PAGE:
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Little Rock, Arkansas
June 4, 1943     Arkansas Catholic
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June 4, 1943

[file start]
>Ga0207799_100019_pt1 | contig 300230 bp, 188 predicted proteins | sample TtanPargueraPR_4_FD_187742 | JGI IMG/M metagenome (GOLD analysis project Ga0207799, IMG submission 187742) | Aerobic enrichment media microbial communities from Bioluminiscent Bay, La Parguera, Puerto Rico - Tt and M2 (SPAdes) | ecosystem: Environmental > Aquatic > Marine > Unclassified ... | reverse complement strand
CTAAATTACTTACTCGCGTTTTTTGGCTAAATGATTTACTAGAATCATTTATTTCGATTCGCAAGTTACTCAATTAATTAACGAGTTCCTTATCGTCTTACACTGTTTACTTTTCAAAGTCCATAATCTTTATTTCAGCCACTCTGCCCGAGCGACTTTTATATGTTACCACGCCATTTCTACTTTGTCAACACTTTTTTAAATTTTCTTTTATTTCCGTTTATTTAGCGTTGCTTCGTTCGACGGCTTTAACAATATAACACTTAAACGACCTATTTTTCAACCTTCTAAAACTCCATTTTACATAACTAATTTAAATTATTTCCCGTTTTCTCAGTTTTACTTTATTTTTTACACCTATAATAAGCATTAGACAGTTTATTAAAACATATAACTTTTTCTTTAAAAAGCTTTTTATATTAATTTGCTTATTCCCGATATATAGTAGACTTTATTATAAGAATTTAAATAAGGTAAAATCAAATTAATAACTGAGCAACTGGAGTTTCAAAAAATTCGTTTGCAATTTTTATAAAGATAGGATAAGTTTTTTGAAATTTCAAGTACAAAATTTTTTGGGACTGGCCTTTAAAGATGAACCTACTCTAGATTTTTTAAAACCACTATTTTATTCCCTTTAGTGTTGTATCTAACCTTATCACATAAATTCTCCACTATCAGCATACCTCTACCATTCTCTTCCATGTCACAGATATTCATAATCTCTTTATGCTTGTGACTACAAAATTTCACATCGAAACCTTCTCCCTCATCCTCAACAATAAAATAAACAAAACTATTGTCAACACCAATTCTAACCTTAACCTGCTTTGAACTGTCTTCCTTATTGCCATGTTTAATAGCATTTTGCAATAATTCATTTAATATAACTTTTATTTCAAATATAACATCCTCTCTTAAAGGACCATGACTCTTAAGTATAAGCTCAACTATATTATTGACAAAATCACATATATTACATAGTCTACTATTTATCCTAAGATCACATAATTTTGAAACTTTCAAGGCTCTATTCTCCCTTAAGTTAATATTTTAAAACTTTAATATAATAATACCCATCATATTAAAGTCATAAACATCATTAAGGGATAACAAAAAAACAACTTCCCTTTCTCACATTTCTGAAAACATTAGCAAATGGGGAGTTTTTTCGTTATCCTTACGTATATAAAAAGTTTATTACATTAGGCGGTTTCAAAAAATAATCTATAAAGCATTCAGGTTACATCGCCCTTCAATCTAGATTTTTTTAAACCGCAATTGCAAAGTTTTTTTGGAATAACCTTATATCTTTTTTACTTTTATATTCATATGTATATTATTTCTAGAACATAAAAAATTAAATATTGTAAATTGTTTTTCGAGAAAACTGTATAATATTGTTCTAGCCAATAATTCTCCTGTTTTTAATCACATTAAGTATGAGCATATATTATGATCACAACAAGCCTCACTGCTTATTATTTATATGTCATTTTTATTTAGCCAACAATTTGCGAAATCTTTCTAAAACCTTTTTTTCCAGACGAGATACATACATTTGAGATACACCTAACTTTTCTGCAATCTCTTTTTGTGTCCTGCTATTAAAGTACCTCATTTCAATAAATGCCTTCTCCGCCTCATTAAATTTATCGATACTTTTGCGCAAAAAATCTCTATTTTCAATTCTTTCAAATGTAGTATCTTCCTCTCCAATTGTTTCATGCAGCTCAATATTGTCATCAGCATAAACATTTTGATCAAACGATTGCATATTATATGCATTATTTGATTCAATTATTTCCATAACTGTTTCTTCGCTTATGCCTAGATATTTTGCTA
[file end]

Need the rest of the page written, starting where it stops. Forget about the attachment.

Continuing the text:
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PAGE FOUR THE GUARDIAN, JUNE 4, 1943 THE GUARDIAN PUBLISHED WEEKLY THECATHOLIC PUBLICATION SOCIETY Of the Diocese of Little Rock, Arkansas 309t/s WEST SECOND STREET Entered as second-class matter March 21, 1911,  the post office at Little Rock, Arkansas, under thee Act of Congress of March 8, 1879. SUBSCRIPTION PRICE: $2.00 the year OFFICIAL DIOCESAN ORGAN The Guardian Is the official organ of the Diocese of Little Rock and ! praF God that it may be an earnest champion of the cause of right, Justice and truth and an ardent defe'der of the rellslon we all love so well. i extend to it my blessing with the sincere hope that its career may be long and prosperous. JOHN B. MORRIS, Bishop of Little Reek. EDITOR VERY REV. MONSIGNOR THOMAS L. KEANY, Ph. D. BUSINESS MANAGER All omnunieatlone about The Guardian must be handled through the Business Manager, and an matters intended for publication should reach The Guardian offtce not later than Tuesday at noon. REVEREND THOMAS J. PRENDERGAST Business and Editorial Office, S09 West 2nd. Telephone 6486 SPONSORS OF SERVICE Picture Service--Knights of Columbus of Arkansas Little Rock Council, No. 812 22.00 Pmrapuld Council, No. 1713 ........... Fort Smith Council, No. 990 ............ Pocahontas Council No. 2443 ............... Blytheville-Osceola Council, No. 2857 .... Texarkana Council No. 2650 .............. Pin: Bluff Council, No. 1153 ................. Stuttgart-Slovactown Council. No. 27S0-- Jonesboro Council, No. 1702 ................ JUNE 4, 1943 "I! by liberty ot the press, we understand merely the liberty of discussing the propriety ot public measures and political opinions, let us have as much ot it as you please; but i[ it means the liberty o[ at- fronting, calumniating and defaming one another, I own mysel[ willing to part with myhare ot it when- ever our legislators shall please to alter the law; and shall cheeriully consent to exchange my liberty ot abusing others [or the privilege of not being abused myselL'--Franklin. PLAIN, DOWNRIGHT NO.GOOD! If you want to sell us Americans some proposition, don't use logic, for heaven's sake; just get a violinist to play "Hearts and Flowers" and then start talking about widows, helpless babies, and cruel villains. All sorts of bad ideas get in through that back door. Take mercy-killing, for. instance. Notice the name. And then ob- serve how they never say that it means just gassing some help- less old man or wringing some cripple's neck. Oh, NoI It is a "putting tc sleep of the suffering," "'an end to pain," "the bringing of rest to weary heprts," etc. Or birtil control: they don't talk of it simply as that. They make it "planned parenthood," "advantages for all chil- drank .... relief for mothers," and all the rest of it. Fortunately, though, we happen to fall for a good many noble ideas through our riotous generosity and good neighbor- liness: the corporal, if not the spiritual, works of mercy, for instance. That's how we happen to be in this war. Yes, our na- tional honor was assaulted at Pearl Harbor, but now that we have our glasses off and our sleeves rolled up, regardless of how we felt before the war, we might as well admit that we loathe everything that Hitler, Stalin, and" Hirohito stand for. We abominate cruelty; we have a.contempt for treachery; we idealize purity and Christian decency. We're fighting for that as much as for any reason and, whether Americans realize it or not, this is a holy" war. We're fighting for the principles around which our American way of life is organized, and those are sacred axioms. If it's wrong to beat a man to death with a length of rubber hose, it is because God said so. If it is wrong to break a solemn treaty, it is because of God's law. If it is wrong to bring children into the world outside of marriage, it is because of the Sixth Commandment. There is no other reason. We are forced into the position of declaring, as medieval society did, that as citizens, the atheist and the agnostic are just plain downright no-good. They're parasites. They're not worth their salt. They're just nogood Americans. And the sooner they realize it themselves, the better it will be for them and for us.Rev. Richard Ginder. THE FAITH OF OUR CATHOLIC MEN ENDURES The exemplary church attendance of Catholic men in the armed services is well known to us. The Holy Sacrifice of the Mass offered in the camp chapels or in the cruder surroundings of the fields of war is the occasion of a great gathering of sold- iers and sailors who love the faith brought with them from the peaceful atmosphere of their homes and parish churches. A re- cent news dispatch gives us another side of the picture--these same Catholic men captured and made prisoners of war in en- emy countries continue to h01d fast to the practice of their re- ligion. Catholic soldiers constitute 35 per cent of the United States troops held in prisoner-of-war camps in Italy. Inci- dentally that confirms the estimate of Catholics in all branches of the armed services although the navy has been credited with a larger percentage. These men, we are informed by the Vatican Information for War Prisoners created an excellent impression by regular and devoted practice of their religion. The lot of a prisoner of war is not an easy one and it will be a consolation to many a Catholic parent to know that at least some of their sons will be strengthened by the Sacraments, Holy Mass, and the faith. SAY YOUR PRAYERS UNDERsTAND1NGLYI Some people are shy and self-conscience when meeting strangers for the first time. Not knowing whether they have much in common or not, they are inclined to be tongued-tied. These same diffident people are full of conversation with those whom they know well. They have many mutual interests and they delight in talking about them, even down to the minutest detail and even though it is repetitious. People who say that they find it difficult to pray are ad- mitting that they are shy and self-conscious when talking to God, their heavenly Father. Sometimes it is haste that makes the prayer unsatisfactory to the one praying. No matter how hurried one's life, time can be taken for prayer. The time-worth prayers will take on new meaning if a person pauses after each phrase and develops the ideas which the words suggest. One of the Saints has said that a person could spend his entire life thinking of the first two words of the "Our Father. '' Praying thoughtfully (and that must be slowly) is a habit that can he acquired. It is like becoming better ac- quainted with a close friend; then there is more to talk about. Surely if the meaning of prayer were properly understood, the thought of praying would quicken the heart. Time for conversing with God would be looked forward to as an en- joyable break in the day's drab existence. He who has be- come a close friend of God's will find it easy to pray. OUR CATHOLIC POPULATION The Catholic Directory for this'year shows a pleasing in- crease in Catholic population. The number of Catholics in the United States is given as something in excess of twenty million, practically more than one-fifth of the total population. It also reports the number of priests, church buildings and oth- er statistical figures, which are gratifying. The number of priests and church buildings given in the Directory is aceurate. Full reliance cannot be placed upon the total Catholic population. There is no roll of member- ship in the Catholic parish as there is in Protestant churches. There are parochial registers of Baptisms and marriages, paro- chial school rolls, lists of pew holders, membership of various societies, but there is no list which contains the names of each individual member of the parish. Pastors usually speak of the number of families. This affords no absolutely correct basis for an accurate number of Catholics even should the number of families be correct. The Catholic Directory shows that in many dioceses there has been an increase in the number of priests and parishes, yet each year there is the same total Ca- tholic population. It is obvious that there is a mistake, as there must have been an increase in the Catholic population of these dioceses. Without an accurate census taken by the same methods as used in taking the United States government census, it is impossible to know the exact Catholic population in our coun- try. The work and expense of such a census would be too great for our priests alone. Even with the co-operatlon of the laity it would require an organization national in scope and with a suitable financial backing. We are confident that the number of Catholics in our country is even greater than that which is shown in this year's Catholic Directory.-Southern Directory. f Q UES TION B OX Notice--lt is important that all questions be signed with the sender's name and COMPLETE address (not initials): otherwise the questions will not be answered. No names are ever published. Questions which ask for private answer must be accompanied by a self-addressed, stamped envelope. We invite only honest and worthwhile questions. Is It A Sin To See Pictures That Are Objectional In Part? It is very difficult to decide just when it is a sin to see any certain pictures. The person must be governed by his own conscience. However, if any one takes a pledge of the Legion of Decency ser- iously he should remain away from pictures that are objectional in parts. The purpose of the Legion is to discourage the showing of pictures that glorify sin. This may be done in whole or in part. Anyone who piays with pitch is very likely to be defiled. The glamour that surrounds sin in many popular pictures has led to a tolerant regard for sin that is destructive of public morals. $ * * Is It the teaching of our Church that a married couple must have as many children as possible? The Church has made no legis- lation of any kind as to the num- ber of children of a Catholic mar- riage. Such a supposition is foolish.' Marriage does not direct- ly oblige married persons to have children but it does oblige them mutually to give and receive the right to the marriage debt in or- der to perform those acts which are by their nature the means of begetting children. There is no obligation on married people to have as many children as possible nor even a specified number; but what they are obliged to do, not by the Church, but by God, Him- self, is to use the marriage debt properly and never to interfere positively with its natural effect. Is tt a sin to do things when in doubt whether it is a sin or not? Yes, it is a sin. When we are in doubt whether a thing is right or wrong, we are bound to obtain the information from competent authority. I cannot understand how the Blessed Mother could be conceived without sin unless Her mother was also free from sin. How can it be explained? The Blessed Virgin was by God's power preserved from the stain of original sin. It was not necessary that Her mother enjoy the same privilege. In case of a mixed marriage would it be permitted to raise the boys in the religion of their fa- ther and the girls in the religion ef their mother? It would be all wrong. When Father Swift Asks A,id From People :Of Arkansas For Colonies Near 00AcGehee a dispensation is granted permit- tinga Catholic to marry one not Recently The Guardian carried a story on the of the faith, the party who is not Marykno11 Father, Reverend John F. Swift, who is a Catholic must make certain , promises in writing, one of which doing missionary work in the Japanese Relocation is the promise that any children Colonies at Rohwer and Jerome, Arkansas, near Mr- and of both sexes born of the union will be baptized and raised Oh0O. in the Catholic faith. Father Swilt was very much pleased with the * * * Am I permitted to clean my article, and writes The Guardian a very interesting teeth before going to Holy Cam- letter, which we believe should be published in ,its munlon? Not only is it permissible but entirety, it is also expedient for people to "Dear Father: clean their teeth before receiving "My 'children' are happy to be able to show their separated Holy Communion, provided al- brethern thaL, although the Catholics in the centers are few, their ways that no water is swallowed in the process and the fast there- by broken. What is the teaching of the Church in regard to the Assump- tion of the Blessed Virgin? Did she die a natural death, or, belsg free from original sin, was she exempt from death? The Church has not answered your question. It is wholly a his- torical matter and hence lies out- side of the sphere of dogmatical definition. The general belief, based upon ancient traditions, is that the Blessed Virgin died a na- tural death, that here death, how- ever, was painless and that it re- sembled a gentle falling asleep, and hence it is often called "dor- mition." small number is no evidence whatever that the Church is small and unknown. Having a priest to minister to them makes them hopeful that he with their cooperation will, with the divine assistance, see the fruit of apostolic effort in many conversions, thus proving that God is able to draw good out of their present trials. "Their happiness, referred to, is in evidence now by the show- ing to their friends the article in last week's Guardian. "The folks like to see progress, so they are coming to get me to beg. I lave not found it necessary to ask for financial aid, because my only expense was in purchasing necessary furnishings for the altars, and these were neither many nor costly. What we wish to have is an organ for each chapel, Rohwer and Jerome. One of these days, if the thought strikes you: 'What can I run in that space to fill it up?' perhaps you can think of the padre among the evacuees and' broadcast to your readers: 'Father Swift down in the delta is after me to find him two organs. That may be as hard as finding how to stretch my gasoline, so I am calling upon you folks to help, if you can. Let me hear at once, if you have an organ to donate. I promise you he will be happy over it.' "Excuse me, dear Father Prendergast, I've wandered off* again. But beggars have a way about them that is tantalizing." What is the procedure for the canonization of saints in the Church? The process of canonization is a development in the Church. From the beginning the Church honored and invoked the saints. The co- adjutor of Saint Peter, Pope Cle- ment I, appointed seven notaries for the city of Rome to write down the acts of the martyrs. From the very earliest days the names of the Blessed Virgin, of the Apostles and some of the early martyrs were inserted in the Canon of the Mass. It is from this fact that we get the word canonize. It means to inscribe the name of the person on the canon of the saints. In the early days the Bishops author- ized veneration of certain saints and martyrs in their dioceses, this authorization being approved by the Holy See. When the veneration of a cer- tain saint became general through- out the Church with the approval of the Pope, the saint was consid- ered canonized. The right to in- scribe the names of saints in the Canon gradually was restricted. In the year 1170 Pope Alexander III reserved this right exclusively to the Holy See. The first bull of canonization was issued by Pope John XV in 993 in which the honor of canon- ization was conferred on Saint Ulrich. This was the first solemn canonization by a Pope. $ $ * Why may the parties to a mixed marriage not have the Catholic ceremony first and them have the marriage ceremony repeated by a minister to please the family of the non-Catholic paty? The Catholic party to any mix- ed marriage is bound by the laws of the Catholic Church. The Ca- tholic Church claims complete control over Christian marriage because it is a Sacrament and all the Sacraments have been com- mitted to the .care of the Church by Christ Himself. The canon law of the Catholic Church stipulates that for the valid marriage of any of her mem- bers the presence of an authorized priest and two witnesses is abso- lutely required. /k Catholic, there- fore who attempts marriage be- fore a judge or a non-Catholic minister is really not married at all. The law of the Church likewise expressly forbids a Catholic to be party to a second marriage cere- mony before a non-Catholic min- ister (Canon 1003). Catholics who disobey the law of the Church in tiffs matter incur excommunica- tion for such action is an open profession of heresy or schism. Principle cannot be sacrified merely to satisfy or please the non-Catholic relatives in a mixed marriage. If the first marriage is binding unto death, as the Church teaches, the secon'd' ceremony would be wholly without mean- ing. It is true tha some countries insist upon all citizens going through the formality of a civil ceremony. In such countries Ca- tholics must and do conform to the law to insure their civil pri- vileges but the civil marriage is then regarded merely as a legal formality not unlike "getting a license" in this country. It has no religious significance whatso- ever. Rural Catholic Commi of the South by Rev. Anthony C. S. Sp. (General Diocesan FUTURE SECURITY As a way of life about the most secure. ple today are apprehensive. today are good. OrdinarY can hardly be obtained, means that most people' pretty good jobs and are plenty of money. With it ever, there is still that insecurity. Some day, hope that day will be soon, ies producing war be shut down. Bomber shipbuilding places, all tortes and places thrown the purpose of equiping iers and sailors with the things for termlnating No. 2, will be shut down. sands of soldiers discha the armed forces will be their jobs. Money will be taxed severely to war. How much real value will have, no one prophesy. People not pin their hopes of the money they have in possession. Security the land, in the soil. with their farms free of with cows, chicken, pigs, and cattle will be the cure. People with a home debt, three or four ground, a cow, chickenS,: sheep and a nice garden the next line of security. will be comparatively even if they can only mittently at some trade. ship of a house and land to produce a ought to come first in any of security. Living on a land they really know self-reliant people can get when city people, even mally thrifty and getting into trouble. City people are in this now, because the war has a food shortage, a fuel and in some places a shortage. These same present themselves in how;--on limited income ir/g an interruption of it keep fed, sheltered, warm maintain self-respect ' nity. A piece of land  respect and reliance can answer to all these People can get along on small income and even regular income if there rent or grocery bill. must be kept distinct fro ins for money. This scheme of living must be neled to stay within the of the family's personal its purchasing power. A t almosL indispensable. '% half your living. She not only your milk, cream, cheese and ice cream but of the food for your pigs. One little pig garbage problem. give you eggs and kind of a set up is curtsy for any one and it is thing that we might all do think about. Prayer For Our Soldiers o Divine Jesus, we to protect those who are with the dangers of war. forth Your grace into th and souls of our soldiers, may lead their li,es in to Your holy will. them against the the world, that living they may be ready to whenever You call them self. St. Sebastian, patron of pray for them. The Song of Bernadette ":" onBaSedo' Book-of-the-Month BY FRAliZ Wl '" ILLUSTRATIONS BY Madame Millet believed in ghosts... OUISE SOUBIROUS the matter Berna- hoped that of " dette's lady was done with and forever buried. But she reckoned without Madame Millet, a rich widow who, though deeily religious, had a pert interest in the world of ghosts an d spirits. The widow Millet became firmly convinced that Bernao dette's lady was the spirit of her dead niece, Elise Latapie. And so Madame Miller prevailed upon Mamma Soubirous to allow Bernadette to visit the niche again and confirm the lady's identity. Once mor Bernadette stood before the lady in the grotto. Hesitantly, the girl asked the questions that Madame Millet wanted answered. The lady merely shook She was sure it was Elise. "It's a raging madness," the police ocer said. "We must iuvestlgat Bernadette for the first time. ,'Will you render me the grace," the lady said, "of coming here each day for fif- teen days?" And then she added: "I cannot promise to make you happy in this world, only in the next.. 2' Word of these new events t the grotto traveled fast. In the Cage Francais a group of distinguished townsfolk heard the news of Bernadette's planned fifteen-day pil- grimage to Massabielle and discussed the case at length. Hyacinthe de Lafite, the writer, stared at his glass. "Personally I find the story of the lady in white a very pretty fairy-tale," he said. The police commissioner, Jacomet, who had Just come to the table, wiped his fore- head. "It's a raging madness," he said. "I've received reports of violent demonstrations in several villages." "We can't tolerate public demonstrations," he Douzens Joined the group, and the prosecutor hlm. "What do you make of it, Doctor? Is it mesmerism or hysteria?" "First of all, my friend, we must observe the carefully during one of her attacks,, DouzenS am told the girl's pilgrimage to Massablelle over two weeks. I plan to make during that period." The imperial prosecutor made a notebook. "I'd be obliged to you, dear Doctor, if obtain an authentic account of your "Why not ?" Douzens asked. "I turn up here I shall make no secret of my opinions." her head. But she was not angry. For she spoke to Vital Dutour, the lmperlalprosecutor, broke in sharply. (Continued Next Week) ' /. Drawings copyright, 1948, by King-Features Syndicate, Inc. Text copyright 1942 by The Viking Press, Inc. Distributed by King Features Syndicate In co-operation with the Book-ot-the-MOP i